Though he usually bikes around town, law student Lars Reed successfully petitioned Unitrans to waive its fares on two election days: the June 7 primary and the Nov. 8 general. Rides will be free all day, both days, on the campus-city bus system.
Double-Decker Date Change
Unitrans announced a change of dates in June for the once-a-month Davis Farmers Market Double-Decker — a fun, free shuttle serving the campus and downtown, including the farmers market.
Instead of running on the first Saturday of the month, the shuttle (a modern double-decker that’s especially popular among children) will run on the second Saturday, June 11, coinciding with UC Davis’ biggest weekend for commencements.
Unitrans runs the Davis Farmers Market Double-Decker in cooperation with the city and the farmers market. The shuttle runs from 9 a.m. to 1 p.m., with the bus serving each stop approximately every 20 minutes.Click here for the map.
Reed said he was inspired by an online post from a Reddit user in Columbia, Missouri, who was triumphant in her request for free bus rides in her city and encouraged others to ask their own local officials.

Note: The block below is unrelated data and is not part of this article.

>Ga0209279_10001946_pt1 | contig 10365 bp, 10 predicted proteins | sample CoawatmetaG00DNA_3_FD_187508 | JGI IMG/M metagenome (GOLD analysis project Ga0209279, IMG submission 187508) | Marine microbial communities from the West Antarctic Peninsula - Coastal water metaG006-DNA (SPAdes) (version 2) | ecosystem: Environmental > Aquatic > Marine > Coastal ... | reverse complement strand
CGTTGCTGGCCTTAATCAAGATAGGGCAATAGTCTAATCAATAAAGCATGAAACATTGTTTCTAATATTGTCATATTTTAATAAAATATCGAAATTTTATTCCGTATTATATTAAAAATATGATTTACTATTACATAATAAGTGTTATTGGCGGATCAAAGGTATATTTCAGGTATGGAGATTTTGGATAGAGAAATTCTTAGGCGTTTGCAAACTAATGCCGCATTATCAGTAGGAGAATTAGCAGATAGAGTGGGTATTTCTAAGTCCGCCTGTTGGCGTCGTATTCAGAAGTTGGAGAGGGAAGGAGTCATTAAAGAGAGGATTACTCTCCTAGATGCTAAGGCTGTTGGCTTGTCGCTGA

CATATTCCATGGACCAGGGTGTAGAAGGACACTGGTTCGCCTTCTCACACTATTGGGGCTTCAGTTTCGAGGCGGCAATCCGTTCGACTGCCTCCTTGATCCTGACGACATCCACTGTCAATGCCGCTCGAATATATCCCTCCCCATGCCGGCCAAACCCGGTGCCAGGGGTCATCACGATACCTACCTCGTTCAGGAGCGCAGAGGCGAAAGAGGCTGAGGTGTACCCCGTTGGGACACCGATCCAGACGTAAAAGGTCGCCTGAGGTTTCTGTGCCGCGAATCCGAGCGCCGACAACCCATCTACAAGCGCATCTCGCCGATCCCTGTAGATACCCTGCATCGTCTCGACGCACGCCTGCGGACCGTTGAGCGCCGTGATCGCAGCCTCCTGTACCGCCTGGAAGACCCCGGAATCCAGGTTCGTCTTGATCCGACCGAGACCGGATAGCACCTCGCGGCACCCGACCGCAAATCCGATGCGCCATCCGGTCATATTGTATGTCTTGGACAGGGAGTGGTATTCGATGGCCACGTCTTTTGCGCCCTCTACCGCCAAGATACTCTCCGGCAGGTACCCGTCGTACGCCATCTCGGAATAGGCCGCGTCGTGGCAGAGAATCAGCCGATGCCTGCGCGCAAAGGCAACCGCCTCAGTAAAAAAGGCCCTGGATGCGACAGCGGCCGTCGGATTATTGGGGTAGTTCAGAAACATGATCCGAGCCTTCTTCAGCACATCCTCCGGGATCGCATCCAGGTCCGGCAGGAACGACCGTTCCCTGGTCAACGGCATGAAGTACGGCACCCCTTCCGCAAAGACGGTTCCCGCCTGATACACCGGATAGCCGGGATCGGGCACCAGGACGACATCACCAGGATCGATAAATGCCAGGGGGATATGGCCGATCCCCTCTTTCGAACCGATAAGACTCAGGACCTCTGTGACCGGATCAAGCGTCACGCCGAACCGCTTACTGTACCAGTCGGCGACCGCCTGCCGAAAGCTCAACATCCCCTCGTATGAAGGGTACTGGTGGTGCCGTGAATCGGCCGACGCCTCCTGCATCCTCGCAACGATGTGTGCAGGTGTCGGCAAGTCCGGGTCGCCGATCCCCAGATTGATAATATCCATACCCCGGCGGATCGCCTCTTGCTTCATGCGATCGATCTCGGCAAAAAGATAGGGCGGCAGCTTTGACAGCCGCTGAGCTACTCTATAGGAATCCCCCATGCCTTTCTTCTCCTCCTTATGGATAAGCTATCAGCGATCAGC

“I thought it was a good idea,” said Reed, a third-year law student and the incoming editor-in-chief of the UC Davis Law Review. “I wanted to try doing the same.”
Other cities that have provided free service for their primaries or promise it for the general election include Sarasota, Florida; San Antonio, Texas; Asheville, North Carolina; and Roswell, New Mexico.
Anthony Palmere, general manager of Unitrans, agreed to follow their lead. “Even if people don’t take the bus to their polling places, we thought this would be a good way to remind them that it is election day,” he said. “It’s about raising awareness.”
Unitrans ridership can top 23,000 on regular service day, although the system expects fewer passengers on June 7, considering it comes amid finals week, when buses run less frequently but later. You can check the schedule here.
Palmere said Unitrans would judge the success of this first-time offer not by an increase in ridership, but by the buzz that may be generated about the importance of voting. If deemed a success, Palmere said, free rides could become regular for Unitrans on presidential election days.
Reed, a dual citizen of the U.S. and Norway who considers himself a faithful voter, said he hopes the free service will enable more people to get to their polling places. “Whatever or whoever it is you’re voting for, you’re supposed to be able to go out and have your vote count,” he said. “In a lot of places, people lack the time or money to get to the polling place. Anything to make it easier to get to the polling place is a good thing.”
Of course, UC Davis undergraduates, city of Davis employees, seniors and some other groups always ride for free. But those who are subject to the basic fare can save $1.
Said Reed: “It sends a good message to other bus services that this is something worth doing.”